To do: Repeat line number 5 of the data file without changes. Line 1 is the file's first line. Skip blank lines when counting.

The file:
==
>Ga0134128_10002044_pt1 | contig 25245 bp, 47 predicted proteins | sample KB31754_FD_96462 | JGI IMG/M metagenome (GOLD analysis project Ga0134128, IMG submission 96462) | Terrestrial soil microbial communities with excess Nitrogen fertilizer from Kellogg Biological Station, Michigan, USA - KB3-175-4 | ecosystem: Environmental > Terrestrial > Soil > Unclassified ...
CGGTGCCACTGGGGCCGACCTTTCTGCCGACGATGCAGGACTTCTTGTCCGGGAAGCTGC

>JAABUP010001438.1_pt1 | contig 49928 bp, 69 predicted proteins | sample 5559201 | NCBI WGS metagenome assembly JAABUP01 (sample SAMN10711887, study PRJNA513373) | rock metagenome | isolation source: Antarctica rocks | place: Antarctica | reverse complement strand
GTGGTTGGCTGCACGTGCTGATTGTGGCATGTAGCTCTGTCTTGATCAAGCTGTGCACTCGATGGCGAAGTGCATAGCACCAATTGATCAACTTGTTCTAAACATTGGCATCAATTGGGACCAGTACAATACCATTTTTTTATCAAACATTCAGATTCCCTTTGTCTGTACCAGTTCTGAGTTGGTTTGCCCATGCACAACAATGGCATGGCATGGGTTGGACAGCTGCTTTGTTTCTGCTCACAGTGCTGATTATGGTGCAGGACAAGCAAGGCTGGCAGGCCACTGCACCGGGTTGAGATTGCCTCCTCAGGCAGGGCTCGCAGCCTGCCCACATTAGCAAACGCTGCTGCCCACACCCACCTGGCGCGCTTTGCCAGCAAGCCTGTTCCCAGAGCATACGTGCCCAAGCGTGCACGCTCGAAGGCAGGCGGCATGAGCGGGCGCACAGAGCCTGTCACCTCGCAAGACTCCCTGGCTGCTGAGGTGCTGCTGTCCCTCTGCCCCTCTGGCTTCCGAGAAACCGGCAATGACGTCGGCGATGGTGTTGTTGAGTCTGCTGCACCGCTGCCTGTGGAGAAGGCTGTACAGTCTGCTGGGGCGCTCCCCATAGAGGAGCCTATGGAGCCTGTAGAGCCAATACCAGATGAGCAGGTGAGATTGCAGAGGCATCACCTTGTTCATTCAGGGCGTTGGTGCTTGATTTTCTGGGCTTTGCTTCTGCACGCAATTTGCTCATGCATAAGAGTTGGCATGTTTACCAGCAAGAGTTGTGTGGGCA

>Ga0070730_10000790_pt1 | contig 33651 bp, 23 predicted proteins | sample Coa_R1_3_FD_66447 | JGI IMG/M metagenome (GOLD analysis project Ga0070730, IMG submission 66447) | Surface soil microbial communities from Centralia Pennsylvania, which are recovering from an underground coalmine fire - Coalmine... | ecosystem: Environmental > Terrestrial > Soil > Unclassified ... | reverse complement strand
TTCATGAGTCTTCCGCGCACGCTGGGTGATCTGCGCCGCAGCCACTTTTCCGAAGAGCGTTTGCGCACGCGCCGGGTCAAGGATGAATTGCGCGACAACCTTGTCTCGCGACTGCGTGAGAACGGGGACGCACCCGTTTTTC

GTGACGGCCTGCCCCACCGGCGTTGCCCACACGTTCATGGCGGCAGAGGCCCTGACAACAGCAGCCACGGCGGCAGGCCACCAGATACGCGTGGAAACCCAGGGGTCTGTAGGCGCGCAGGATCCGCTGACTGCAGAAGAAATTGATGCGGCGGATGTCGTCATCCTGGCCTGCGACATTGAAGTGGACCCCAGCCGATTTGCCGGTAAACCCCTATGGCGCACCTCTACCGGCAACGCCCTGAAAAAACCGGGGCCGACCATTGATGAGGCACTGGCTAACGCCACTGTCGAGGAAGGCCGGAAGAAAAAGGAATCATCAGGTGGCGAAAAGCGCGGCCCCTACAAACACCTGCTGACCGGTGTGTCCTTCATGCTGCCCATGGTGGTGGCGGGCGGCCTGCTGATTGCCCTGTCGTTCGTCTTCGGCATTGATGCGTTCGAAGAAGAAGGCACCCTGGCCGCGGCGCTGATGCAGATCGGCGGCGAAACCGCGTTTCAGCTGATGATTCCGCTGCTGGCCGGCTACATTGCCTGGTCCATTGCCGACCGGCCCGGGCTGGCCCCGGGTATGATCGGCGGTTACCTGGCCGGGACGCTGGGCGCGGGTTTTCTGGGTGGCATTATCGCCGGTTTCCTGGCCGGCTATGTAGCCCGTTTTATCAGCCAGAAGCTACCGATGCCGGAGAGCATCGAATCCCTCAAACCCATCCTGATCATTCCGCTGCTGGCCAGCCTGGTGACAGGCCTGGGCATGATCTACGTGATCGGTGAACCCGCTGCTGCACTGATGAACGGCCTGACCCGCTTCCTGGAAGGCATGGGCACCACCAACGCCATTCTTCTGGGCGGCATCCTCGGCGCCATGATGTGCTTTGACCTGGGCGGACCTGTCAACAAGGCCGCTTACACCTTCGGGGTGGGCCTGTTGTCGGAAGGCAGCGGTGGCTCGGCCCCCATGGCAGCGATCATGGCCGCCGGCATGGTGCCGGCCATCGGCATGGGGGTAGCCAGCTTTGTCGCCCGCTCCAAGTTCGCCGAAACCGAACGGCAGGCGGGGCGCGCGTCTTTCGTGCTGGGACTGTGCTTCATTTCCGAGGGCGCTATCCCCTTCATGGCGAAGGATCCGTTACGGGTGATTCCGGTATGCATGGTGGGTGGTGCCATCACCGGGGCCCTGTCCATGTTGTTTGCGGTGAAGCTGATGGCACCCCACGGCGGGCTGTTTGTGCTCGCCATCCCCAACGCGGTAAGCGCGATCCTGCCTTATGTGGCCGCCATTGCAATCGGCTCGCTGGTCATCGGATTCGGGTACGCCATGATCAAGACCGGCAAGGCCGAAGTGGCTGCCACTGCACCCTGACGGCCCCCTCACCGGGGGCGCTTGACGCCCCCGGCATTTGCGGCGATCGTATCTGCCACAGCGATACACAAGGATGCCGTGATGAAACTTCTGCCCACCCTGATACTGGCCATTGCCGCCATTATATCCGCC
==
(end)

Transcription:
>Ga0070730_10000790_pt1 | contig 33651 bp, 23 predicted proteins | sample Coa_R1_3_FD_66447 | JGI IMG/M metagenome (GOLD analysis project Ga0070730, IMG submission 66447) | Surface soil microbial communities from Centralia Pennsylvania, which are recovering from an underground coalmine fire - Coalmine... | ecosystem: Environmental > Terrestrial > Soil > Unclassified ... | reverse complement strand